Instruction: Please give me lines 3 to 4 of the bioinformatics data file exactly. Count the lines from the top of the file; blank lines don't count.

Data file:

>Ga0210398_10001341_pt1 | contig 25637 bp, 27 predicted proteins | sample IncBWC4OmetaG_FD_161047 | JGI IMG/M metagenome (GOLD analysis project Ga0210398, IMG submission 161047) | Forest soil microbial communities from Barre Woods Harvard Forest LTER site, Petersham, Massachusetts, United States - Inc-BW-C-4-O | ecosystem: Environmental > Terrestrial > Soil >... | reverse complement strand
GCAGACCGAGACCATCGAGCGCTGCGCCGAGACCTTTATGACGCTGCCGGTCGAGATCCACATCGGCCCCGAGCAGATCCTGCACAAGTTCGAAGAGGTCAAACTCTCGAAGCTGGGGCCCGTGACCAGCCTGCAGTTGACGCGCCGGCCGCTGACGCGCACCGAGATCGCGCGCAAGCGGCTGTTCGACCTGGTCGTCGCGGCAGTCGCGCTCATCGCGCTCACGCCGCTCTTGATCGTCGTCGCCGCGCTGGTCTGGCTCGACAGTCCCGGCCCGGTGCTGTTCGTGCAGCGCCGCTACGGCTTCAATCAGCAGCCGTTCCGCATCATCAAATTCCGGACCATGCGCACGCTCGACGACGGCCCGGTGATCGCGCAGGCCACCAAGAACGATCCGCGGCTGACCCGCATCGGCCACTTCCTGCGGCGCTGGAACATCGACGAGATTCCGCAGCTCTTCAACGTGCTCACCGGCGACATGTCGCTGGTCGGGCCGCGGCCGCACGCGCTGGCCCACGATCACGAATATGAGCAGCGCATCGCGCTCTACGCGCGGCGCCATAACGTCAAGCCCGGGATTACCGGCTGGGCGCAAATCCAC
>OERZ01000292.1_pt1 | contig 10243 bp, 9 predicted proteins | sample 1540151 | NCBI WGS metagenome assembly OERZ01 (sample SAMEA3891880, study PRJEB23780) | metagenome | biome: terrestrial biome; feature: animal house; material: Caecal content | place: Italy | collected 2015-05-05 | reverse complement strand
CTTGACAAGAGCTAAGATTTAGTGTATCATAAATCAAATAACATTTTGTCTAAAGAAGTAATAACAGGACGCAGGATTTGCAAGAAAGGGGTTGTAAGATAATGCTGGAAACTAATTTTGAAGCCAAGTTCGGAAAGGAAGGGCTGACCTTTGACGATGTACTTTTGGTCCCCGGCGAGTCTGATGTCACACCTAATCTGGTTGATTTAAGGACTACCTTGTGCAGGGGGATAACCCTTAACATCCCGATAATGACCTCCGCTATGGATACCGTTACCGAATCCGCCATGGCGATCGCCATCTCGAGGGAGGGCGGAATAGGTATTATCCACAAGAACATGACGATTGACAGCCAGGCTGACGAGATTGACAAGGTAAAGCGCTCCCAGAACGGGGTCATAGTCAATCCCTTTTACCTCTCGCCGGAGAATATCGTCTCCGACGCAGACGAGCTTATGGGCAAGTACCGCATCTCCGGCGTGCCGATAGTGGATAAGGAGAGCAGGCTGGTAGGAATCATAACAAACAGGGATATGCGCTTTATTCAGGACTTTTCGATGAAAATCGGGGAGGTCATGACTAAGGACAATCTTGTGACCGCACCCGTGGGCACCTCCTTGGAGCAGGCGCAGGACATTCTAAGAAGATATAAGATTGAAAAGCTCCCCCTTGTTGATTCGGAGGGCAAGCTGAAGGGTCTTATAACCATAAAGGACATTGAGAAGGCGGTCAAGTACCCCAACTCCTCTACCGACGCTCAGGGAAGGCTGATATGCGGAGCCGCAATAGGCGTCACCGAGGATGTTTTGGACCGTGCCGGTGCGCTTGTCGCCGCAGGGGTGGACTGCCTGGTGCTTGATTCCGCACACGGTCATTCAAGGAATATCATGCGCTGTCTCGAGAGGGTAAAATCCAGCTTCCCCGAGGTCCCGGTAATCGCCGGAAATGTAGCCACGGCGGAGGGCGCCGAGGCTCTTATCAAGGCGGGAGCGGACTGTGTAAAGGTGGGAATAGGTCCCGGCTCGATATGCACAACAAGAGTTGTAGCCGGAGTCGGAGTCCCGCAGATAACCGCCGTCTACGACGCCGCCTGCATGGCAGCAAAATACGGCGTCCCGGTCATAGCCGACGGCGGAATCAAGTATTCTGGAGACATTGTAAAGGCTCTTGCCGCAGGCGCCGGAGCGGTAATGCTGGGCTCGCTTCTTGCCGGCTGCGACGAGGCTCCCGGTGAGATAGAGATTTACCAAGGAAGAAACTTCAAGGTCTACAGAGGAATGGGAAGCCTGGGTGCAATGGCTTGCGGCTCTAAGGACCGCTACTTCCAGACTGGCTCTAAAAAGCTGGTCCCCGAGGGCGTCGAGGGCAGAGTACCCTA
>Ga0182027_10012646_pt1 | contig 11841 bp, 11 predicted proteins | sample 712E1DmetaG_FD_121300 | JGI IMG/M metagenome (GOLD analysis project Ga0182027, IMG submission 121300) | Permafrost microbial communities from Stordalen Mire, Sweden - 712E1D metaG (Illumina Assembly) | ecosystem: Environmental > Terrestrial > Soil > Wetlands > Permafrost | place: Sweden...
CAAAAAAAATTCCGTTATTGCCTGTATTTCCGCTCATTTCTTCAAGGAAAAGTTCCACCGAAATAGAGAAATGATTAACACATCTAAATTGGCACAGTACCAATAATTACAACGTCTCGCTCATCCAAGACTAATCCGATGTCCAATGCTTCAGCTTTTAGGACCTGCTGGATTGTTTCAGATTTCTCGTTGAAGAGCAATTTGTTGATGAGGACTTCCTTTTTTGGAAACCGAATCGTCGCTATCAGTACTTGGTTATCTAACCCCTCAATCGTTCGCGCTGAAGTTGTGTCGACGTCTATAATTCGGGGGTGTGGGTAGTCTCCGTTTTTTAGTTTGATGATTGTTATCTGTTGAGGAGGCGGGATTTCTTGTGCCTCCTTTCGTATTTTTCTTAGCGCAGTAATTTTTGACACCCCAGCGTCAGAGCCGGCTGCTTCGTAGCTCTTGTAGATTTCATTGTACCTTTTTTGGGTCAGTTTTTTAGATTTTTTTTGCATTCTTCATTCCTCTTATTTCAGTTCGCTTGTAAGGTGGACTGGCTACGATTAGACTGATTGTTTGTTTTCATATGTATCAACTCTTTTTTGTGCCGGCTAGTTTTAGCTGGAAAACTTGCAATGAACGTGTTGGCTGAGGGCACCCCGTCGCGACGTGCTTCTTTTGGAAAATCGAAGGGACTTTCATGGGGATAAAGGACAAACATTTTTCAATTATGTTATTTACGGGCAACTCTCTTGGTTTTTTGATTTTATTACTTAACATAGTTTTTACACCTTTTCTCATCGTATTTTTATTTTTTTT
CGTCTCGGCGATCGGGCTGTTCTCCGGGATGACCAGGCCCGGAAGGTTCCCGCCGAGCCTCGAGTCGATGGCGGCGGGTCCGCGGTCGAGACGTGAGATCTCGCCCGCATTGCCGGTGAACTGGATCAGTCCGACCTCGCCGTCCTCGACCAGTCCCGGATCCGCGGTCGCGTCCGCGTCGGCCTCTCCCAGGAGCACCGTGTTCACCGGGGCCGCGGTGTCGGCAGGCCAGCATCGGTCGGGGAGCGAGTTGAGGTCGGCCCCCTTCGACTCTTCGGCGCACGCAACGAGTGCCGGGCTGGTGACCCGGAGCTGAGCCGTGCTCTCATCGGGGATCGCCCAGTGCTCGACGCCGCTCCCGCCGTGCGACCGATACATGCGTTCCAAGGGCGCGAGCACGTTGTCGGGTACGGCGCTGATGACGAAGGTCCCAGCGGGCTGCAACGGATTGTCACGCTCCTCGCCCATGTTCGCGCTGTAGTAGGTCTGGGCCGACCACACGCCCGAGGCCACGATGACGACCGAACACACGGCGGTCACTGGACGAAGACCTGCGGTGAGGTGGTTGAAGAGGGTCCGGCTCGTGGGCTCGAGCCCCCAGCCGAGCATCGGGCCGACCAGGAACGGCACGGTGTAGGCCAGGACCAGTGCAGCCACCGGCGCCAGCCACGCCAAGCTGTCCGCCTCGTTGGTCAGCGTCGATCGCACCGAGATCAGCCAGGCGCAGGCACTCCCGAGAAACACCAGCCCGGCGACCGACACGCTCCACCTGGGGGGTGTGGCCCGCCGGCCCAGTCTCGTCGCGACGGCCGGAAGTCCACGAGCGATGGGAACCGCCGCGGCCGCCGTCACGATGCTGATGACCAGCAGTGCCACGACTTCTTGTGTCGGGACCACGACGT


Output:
>OERZ01000292.1_pt1 | contig 10243 bp, 9 predicted proteins | sample 1540151 | NCBI WGS metagenome assembly OERZ01 (sample SAMEA3891880, study PRJEB23780) | metagenome | biome: terrestrial biome; feature: animal house; material: Caecal content | place: Italy | collected 2015-05-05 | reverse complement strand
CTTGACAAGAGCTAAGATTTAGTGTATCATAAATCAAATAACATTTTGTCTAAAGAAGTAATAACAGGACGCAGGATTTGCAAGAAAGGGGTTGTAAGATAATGCTGGAAACTAATTTTGAAGCCAAGTTCGGAAAGGAAGGGCTGACCTTTGACGATGTACTTTTGGTCCCCGGCGAGTCTGATGTCACACCTAATCTGGTTGATTTAAGGACTACCTTGTGCAGGGGGATAACCCTTAACATCCCGATAATGACCTCCGCTATGGATACCGTTACCGAATCCGCCATGGCGATCGCCATCTCGAGGGAGGGCGGAATAGGTATTATCCACAAGAACATGACGATTGACAGCCAGGCTGACGAGATTGACAAGGTAAAGCGCTCCCAGAACGGGGTCATAGTCAATCCCTTTTACCTCTCGCCGGAGAATATCGTCTCCGACGCAGACGAGCTTATGGGCAAGTACCGCATCTCCGGCGTGCCGATAGTGGATAAGGAGAGCAGGCTGGTAGGAATCATAACAAACAGGGATATGCGCTTTATTCAGGACTTTTCGATGAAAATCGGGGAGGTCATGACTAAGGACAATCTTGTGACCGCACCCGTGGGCACCTCCTTGGAGCAGGCGCAGGACATTCTAAGAAGATATAAGATTGAAAAGCTCCCCCTTGTTGATTCGGAGGGCAAGCTGAAGGGTCTTATAACCATAAAGGACATTGAGAAGGCGGTCAAGTACCCCAACTCCTCTACCGACGCTCAGGGAAGGCTGATATGCGGAGCCGCAATAGGCGTCACCGAGGATGTTTTGGACCGTGCCGGTGCGCTTGTCGCCGCAGGGGTGGACTGCCTGGTGCTTGATTCCGCACACGGTCATTCAAGGAATATCATGCGCTGTCTCGAGAGGGTAAAATCCAGCTTCCCCGAGGTCCCGGTAATCGCCGGAAATGTAGCCACGGCGGAGGGCGCCGAGGCTCTTATCAAGGCGGGAGCGGACTGTGTAAAGGTGGGAATAGGTCCCGGCTCGATATGCACAACAAGAGTTGTAGCCGGAGTCGGAGTCCCGCAGATAACCGCCGTCTACGACGCCGCCTGCATGGCAGCAAAATACGGCGTCCCGGTCATAGCCGACGGCGGAATCAAGTATTCTGGAGACATTGTAAAGGCTCTTGCCGCAGGCGCCGGAGCGGTAATGCTGGGCTCGCTTCTTGCCGGCTGCGACGAGGCTCCCGGTGAGATAGAGATTTACCAAGGAAGAAACTTCAAGGTCTACAGAGGAATGGGAAGCCTGGGTGCAATGGCTTGCGGCTCTAAGGACCGCTACTTCCAGACTGGCTCTAAAAAGCTGGTCCCCGAGGGCGTCGAGGGCAGAGTACCCTA